The Oppo HA-2SE is a second-generation revision of the original HA-2 portable DAC and headphone amplifier. It is priced at $299.
Disclaimer: The Oppo HA2-SE was sent to us as a sample in exchange for our honest opinion. We thank Oppo Digital for this opportunity.
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The lower gain stage does mean in some ways it may seem a touch quieter than before but the power ratings remain the same and that does mean more ambitious pairings with the likes of the Edition X V2 and even the Ether C Flow do not sound bad at all making the HA-2SE a more than useful decoding and amping setup for portable headphone usage.
Oppo Digital nailed it for me in terms of form factor and pricing for the original HA-2 DAC/Amp combo back when we reviewed it in April 2015. Its slim profile was a perfect match for smartphone users to strap on to the back with minimal fuss as well as the all-round compatibility with Android, iGadgets, PC/MAC and power bank users making it one of the major go to mid-fi DAC/Amps for the last year or so.
Its only problem, if you could call it that, was the sound or tonal preference with its use of the ESS Sabre32 Reference ES9018K2M chip at the heart of a slightly inefficient or noisy amp stage. I could be overstating the issue slightly because I still think it’s a great sounding DAC/Amp but it did exhibit the famed Sabre glare in its treble response making it sound slightly less forgiving or harsher than some competing DAC/Amps such as the Picollo from Cypher Labs or the Companion One from Celsus Sound (also using a Sabre DAC).
New incredibly efficient IEMs such as the Andromeda and Jupiter from Campfire Audio have also hit the market since then and the HA-2 did also tend to show up a slightly higher noise floor also with some background hiss using IEMs of this type. So, it was an impressive DAC/amp debut from Oppo but by no means perfect.
What Is The Pitch?
I guess Oppo agreed because, with the launch of the $299 HA-2SE (Special Edition), they have taken the opportunity to carry out two major tweaks to the original HA-2 to combat those two specific problems either directly or indirectly.
New DAC Chip
The first major tweak is the DAC chip itself. Oppo has done away with the ES9018K2M with Sabre’s new chip solution for mobile devices, the ES9028Q2M SABRE32 Reference DAC.
This is the first time in 7 years Sabre have upgraded their chipsets along with the 9038PRO we are going to be seeing a lot of new decoding and DAP products on the market in the next 12 months using these chipsets for DAC duties. Sabre are touting the 9028 as having a better THD performance, particularly in its midrange 2nd harmonic order reproduction, increased dynamic range, and a generally flatter response than with the older ES9018K2M chip.
The second major tweak is a lowering of the gain levels in the HA-2’s amplification stage meaning the HA-2SE is now more responsive to efficient IEMs with a lower noise floor, easier volume control and still enough grunt in its Class AB design to push 300mW into 32 ohms.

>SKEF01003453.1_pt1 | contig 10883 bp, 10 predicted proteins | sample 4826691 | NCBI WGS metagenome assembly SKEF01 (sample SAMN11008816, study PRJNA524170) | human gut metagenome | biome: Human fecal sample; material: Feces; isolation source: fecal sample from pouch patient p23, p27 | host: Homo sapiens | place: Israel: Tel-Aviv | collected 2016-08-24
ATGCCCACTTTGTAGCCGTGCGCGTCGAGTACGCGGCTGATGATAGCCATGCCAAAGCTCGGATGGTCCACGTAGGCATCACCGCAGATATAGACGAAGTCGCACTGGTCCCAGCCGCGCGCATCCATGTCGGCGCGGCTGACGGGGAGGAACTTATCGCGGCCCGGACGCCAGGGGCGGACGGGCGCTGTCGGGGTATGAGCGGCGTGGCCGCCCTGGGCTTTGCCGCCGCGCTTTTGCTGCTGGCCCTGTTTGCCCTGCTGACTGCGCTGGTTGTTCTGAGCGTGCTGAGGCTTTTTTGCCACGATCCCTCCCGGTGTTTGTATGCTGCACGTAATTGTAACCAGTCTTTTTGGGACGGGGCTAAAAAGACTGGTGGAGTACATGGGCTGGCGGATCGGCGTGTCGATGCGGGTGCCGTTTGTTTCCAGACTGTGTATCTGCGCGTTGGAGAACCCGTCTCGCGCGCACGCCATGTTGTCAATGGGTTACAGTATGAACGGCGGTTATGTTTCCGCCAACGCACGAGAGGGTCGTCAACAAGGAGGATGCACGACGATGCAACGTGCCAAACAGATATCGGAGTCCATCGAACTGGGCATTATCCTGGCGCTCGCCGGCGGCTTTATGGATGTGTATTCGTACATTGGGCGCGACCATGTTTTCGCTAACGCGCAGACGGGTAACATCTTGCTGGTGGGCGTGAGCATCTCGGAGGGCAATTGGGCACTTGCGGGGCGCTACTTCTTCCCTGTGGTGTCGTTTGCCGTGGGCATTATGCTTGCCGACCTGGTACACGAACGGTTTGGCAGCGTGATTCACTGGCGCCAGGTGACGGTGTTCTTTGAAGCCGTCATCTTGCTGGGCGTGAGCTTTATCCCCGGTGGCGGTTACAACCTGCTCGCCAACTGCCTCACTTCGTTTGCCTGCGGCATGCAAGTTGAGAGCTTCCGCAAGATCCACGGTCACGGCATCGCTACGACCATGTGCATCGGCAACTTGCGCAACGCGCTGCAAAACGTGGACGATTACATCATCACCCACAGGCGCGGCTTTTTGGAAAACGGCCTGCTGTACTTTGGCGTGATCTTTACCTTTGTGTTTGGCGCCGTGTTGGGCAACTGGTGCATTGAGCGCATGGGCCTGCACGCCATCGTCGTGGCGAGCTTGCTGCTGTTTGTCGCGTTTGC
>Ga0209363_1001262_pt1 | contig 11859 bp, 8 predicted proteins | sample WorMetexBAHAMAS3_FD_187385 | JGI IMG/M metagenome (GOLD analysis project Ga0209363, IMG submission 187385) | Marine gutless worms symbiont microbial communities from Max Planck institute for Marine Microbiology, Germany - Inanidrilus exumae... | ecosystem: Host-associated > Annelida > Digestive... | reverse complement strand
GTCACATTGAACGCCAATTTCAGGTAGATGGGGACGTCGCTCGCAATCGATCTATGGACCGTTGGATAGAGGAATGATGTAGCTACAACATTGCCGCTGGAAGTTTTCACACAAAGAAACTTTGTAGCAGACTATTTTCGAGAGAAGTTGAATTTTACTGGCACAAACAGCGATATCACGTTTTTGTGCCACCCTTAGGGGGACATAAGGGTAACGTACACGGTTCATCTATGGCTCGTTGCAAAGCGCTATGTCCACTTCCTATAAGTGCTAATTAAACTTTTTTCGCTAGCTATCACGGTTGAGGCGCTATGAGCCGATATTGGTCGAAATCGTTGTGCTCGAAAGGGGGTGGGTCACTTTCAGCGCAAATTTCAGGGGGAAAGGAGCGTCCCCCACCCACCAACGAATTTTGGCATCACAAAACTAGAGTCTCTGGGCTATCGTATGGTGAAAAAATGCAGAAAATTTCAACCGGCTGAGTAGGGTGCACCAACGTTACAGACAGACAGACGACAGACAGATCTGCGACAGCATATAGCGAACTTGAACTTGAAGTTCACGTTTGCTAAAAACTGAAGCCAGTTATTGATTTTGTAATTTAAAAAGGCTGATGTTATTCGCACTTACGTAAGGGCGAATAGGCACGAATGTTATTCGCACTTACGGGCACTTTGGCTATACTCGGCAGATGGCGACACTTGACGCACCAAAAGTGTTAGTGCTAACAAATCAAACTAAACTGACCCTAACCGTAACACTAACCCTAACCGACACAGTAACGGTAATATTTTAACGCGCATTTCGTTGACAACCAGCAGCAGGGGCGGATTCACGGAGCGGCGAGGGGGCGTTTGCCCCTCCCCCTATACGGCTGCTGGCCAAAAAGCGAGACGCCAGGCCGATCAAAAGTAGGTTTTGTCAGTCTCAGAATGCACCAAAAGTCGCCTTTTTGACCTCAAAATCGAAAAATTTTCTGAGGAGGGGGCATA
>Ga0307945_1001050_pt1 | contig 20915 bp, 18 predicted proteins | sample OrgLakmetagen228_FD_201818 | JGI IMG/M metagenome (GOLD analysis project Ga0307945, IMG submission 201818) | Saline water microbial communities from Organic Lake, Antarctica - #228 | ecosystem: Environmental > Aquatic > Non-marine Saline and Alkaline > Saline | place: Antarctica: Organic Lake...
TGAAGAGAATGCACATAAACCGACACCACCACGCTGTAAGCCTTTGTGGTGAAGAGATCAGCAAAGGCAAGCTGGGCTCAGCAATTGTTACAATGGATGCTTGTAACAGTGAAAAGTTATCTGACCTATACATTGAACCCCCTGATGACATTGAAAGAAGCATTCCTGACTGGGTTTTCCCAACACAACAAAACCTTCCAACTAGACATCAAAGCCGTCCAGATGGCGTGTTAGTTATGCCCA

What They Kept
The rest of the HA-2SE feature set is really a case of if it is not broken don’t fix it so you still get the excellent rapid charging VOOC system, OTG, lightning interfacing, power bank duties, dual gain settings, bass boost, PC/MAC DAC out capability and of course the very attractive design with leather wrap.
Aesthetics and form factor on the HA-2SE are virtually identical to its predecessor. In fact, side by side you cannot tell them apart except for the SE part of the branding logo on the underside of exposed front aluminum chassis and what I believe to be a very slight color change in the aluminum alloy chassis of the HA-2SE which seems to be lighter in color. Now that may be simply a product of aging and humidity on my part so take that final observation with a pinch of salt but it is noticeable on the 2 units I have.
For those new to the HA-2 series, it’s a perfectly modern design for pairing with smartphones. In fact, it’s probably the best in the business right now. It is no surprise to me that subsequent derivative ideas from competitors for amping at the conceptual level have drawn from the HA-2 design given its fluent curves and slim line profile.
The wrap around its flex free aluminum alloy is distinctive and made from real leather with that very Asian white stitching around the edges. It does stand out from the crowd as a well-engineered audio product. All this makes the HA-2SE easy to hold, easy to work with and devoid of sharp edges and other nasties that make portable audio life at times physically uncomfortable. Gone is the need to add blister feet and you will less likely have inadvertent scraps and bumps when stacking the HA-2SE due to the leather wrap.
Inputs & Outputs
Like a 50c barber, all the action is on the front, back and sides of the HA-2SE. To the front, you have the slightly recessed alps pot which doubles as a resistance based power on and off control. To the side of the pot on the front panel you have two jacks but with no less than 4 functions.
The first jack is the traditional headphone 3.5mm jack, a no brainer there marked out by the normal black headphone icon. Beside the headphone output jack is a rather more complex jack for audio in and line out marked by the letters “AB” under the line out label and “C” under the audio in label.
To understand how this all works at the front you have to go to the back of the Oppo HA-2SE to access the source selector switch which is has three setting labels, A, B and C. When the Source Selector is set to “C”, the front jack acts as an “audio in” from a dedicated source.